Post-conference exhaustion

I'm feeling a little knocked out right now, after going through finals week as a professor for the first time ever.  Please accept my apologies for saying so little online lately: I couldn't think much about the blog this week.  A week ago, I was just getting back to Ghosttown from the Major Area Studies Conference, where I got to see Shedding Khawatir again, and had the pleasure of meeting and hanging out with Ajnabieh.  (See my sidebar for their respective blogs.)  I had a fine time there, and enjoyed feeling a little bit more like a scholar on the loose than a kid at the grown-ups' table.  Much like I did at the Big Giant Pseudology Conference, I savored the chance to see my old friends again; the smaller number of such friends at MASC is tempered by the sweetness of seeing a number of people who live quite far overseas, including some countries that are prohibitively expensive to visit without a grant or an expense account. 

Right on the heels of the end of MASC, naturally, I came down with a cold, which I've been enduring all week while administering final exams to my classes and, when time permits, grading them with my TA.  It's lucky for me that I have so little pride — otherwise, I suppose, it would have been embarrassing to arrive at a grading session with a huge box of tissues in hand.  (My nose has been running all day.)  But tonight, I uploaded all my final grades to the university system, and they have been finalized.  I AM FREE!!!...for a few days, anyway. 

I guess that, after a day or two of seeing colleagues getting 'faced on cream-based cocktails at the local pre-Christmas parties, and grappling with the maddening conflict between Nyquil, Dayquil, and bourbon, and other post-Finals Week issues, I need to focus a little attention on my sorely neglected writing.  And then, of course, I need to plan out my syllabi for next semester for reals.  Lord help me, I'll be teaching my first-ever upper-division course, and I will use this blog as a way to vent the sad fact that

I have no fucking idea how to do this.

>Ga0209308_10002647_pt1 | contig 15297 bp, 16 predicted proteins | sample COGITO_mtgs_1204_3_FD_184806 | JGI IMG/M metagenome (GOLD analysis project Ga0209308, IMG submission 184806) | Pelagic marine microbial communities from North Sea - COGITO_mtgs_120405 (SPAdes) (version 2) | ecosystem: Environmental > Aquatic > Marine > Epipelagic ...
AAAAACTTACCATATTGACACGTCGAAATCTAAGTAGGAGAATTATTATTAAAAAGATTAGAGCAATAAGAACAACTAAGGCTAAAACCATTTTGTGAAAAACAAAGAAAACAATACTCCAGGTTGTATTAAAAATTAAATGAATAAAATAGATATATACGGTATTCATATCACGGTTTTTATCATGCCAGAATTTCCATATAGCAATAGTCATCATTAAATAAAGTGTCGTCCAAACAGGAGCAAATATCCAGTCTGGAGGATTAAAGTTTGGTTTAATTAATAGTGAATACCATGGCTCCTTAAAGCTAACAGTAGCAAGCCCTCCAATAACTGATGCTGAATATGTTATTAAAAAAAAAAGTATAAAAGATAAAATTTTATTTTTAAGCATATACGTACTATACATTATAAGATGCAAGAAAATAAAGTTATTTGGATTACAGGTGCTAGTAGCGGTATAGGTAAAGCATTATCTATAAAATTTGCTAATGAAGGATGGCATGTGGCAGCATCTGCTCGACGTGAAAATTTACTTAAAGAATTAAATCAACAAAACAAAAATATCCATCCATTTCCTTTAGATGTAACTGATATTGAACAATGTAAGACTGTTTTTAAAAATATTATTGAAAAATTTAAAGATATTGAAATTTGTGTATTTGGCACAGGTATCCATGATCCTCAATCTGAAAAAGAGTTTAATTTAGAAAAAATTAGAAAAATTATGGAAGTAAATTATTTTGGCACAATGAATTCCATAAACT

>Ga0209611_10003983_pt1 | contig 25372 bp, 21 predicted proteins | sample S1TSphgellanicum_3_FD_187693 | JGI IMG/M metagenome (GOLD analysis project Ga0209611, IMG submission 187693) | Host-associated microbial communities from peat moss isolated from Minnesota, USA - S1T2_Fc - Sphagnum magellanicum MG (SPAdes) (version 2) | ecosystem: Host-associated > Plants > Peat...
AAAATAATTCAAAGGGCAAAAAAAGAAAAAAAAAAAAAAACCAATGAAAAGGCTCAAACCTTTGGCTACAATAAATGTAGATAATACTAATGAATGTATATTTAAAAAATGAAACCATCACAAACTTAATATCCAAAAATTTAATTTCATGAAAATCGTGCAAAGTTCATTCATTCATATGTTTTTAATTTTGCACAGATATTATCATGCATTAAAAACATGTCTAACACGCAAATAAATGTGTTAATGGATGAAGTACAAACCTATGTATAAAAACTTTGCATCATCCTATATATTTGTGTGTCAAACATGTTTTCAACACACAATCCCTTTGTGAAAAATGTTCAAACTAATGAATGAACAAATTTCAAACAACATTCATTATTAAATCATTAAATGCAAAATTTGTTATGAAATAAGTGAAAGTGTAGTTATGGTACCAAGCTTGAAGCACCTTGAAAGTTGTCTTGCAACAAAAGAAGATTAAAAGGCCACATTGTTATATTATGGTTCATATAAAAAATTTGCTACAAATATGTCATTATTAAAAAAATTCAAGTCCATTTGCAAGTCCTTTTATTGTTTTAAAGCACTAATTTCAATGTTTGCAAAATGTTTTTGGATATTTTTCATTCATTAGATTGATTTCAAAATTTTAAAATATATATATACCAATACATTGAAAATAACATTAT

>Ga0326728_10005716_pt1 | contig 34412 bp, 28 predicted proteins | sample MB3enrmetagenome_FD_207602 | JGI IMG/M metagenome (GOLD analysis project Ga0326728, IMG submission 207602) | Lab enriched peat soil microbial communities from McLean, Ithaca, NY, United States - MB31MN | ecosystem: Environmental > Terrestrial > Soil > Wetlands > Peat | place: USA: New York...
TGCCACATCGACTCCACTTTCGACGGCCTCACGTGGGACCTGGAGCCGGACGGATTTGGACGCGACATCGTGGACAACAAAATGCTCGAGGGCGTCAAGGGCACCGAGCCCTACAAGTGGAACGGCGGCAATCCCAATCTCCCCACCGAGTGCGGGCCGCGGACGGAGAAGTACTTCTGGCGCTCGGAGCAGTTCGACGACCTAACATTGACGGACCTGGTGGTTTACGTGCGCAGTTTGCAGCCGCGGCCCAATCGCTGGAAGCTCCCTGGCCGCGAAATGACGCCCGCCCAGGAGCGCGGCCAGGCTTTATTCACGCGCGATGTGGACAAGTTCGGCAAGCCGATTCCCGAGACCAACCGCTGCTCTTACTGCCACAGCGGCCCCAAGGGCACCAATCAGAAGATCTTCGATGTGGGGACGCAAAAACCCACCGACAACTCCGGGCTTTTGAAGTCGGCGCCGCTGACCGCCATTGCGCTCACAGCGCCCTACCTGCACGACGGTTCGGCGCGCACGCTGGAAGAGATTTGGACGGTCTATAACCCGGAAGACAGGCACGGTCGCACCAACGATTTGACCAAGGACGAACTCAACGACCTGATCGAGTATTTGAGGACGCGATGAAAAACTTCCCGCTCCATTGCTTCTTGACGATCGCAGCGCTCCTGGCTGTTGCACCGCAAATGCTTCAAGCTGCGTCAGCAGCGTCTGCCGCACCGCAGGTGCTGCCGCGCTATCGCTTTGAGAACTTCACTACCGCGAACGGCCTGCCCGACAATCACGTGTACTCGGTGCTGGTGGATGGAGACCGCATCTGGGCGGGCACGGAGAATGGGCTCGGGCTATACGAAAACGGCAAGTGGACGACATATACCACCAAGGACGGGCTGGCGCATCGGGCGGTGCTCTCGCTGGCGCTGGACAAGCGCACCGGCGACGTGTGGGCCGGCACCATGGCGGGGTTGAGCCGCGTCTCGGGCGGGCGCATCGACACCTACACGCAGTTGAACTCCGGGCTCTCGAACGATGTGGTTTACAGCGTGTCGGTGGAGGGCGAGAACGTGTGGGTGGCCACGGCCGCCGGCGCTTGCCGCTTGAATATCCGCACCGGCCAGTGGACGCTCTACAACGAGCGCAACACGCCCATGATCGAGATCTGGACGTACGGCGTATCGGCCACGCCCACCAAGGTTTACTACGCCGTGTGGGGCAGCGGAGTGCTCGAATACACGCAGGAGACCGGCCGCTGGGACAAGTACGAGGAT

Please don't tell anyone.

I haven't been in an upper-division course targeted toward pseudology majors in, gulp, twelve years.  And that was back at Alma Mater College, which was quite a different place from Ghosttown U.  I've already planned out a pretty feasible reading list, I think/hope, with the assumption that I shouldn't slam my students the way we were slammed at AMC.  But I need to do the fiddly work of scheduling weekly assignments and so forth, and I guess I'll just have to learn through trial and error how to lead a discussion-based seminar course.  (Moan.) 

On a side note, I assume that a lot, if not most universities are going through the same finals-and-grading stampede right now, so I'm willing myself to be calm and detached about all those prelim interviews I had a few weeks back.  Nearly all of them told me they'd let me know the status of my application some time this month.  I'll probably start climbing walls and forging prescriptions for sedatives in another week if I don't get some good news about those jobs, but I'm okay.  For now.

Meanwhile, I'm going to swaddle myself in woolen clothing, because it's fucking cold here in Ghosttown, and try to get myself to the supermarket so I can buy some more generic cold medicine so I can try to fall asleep without feeling like my nose is revolting against my body's structural order.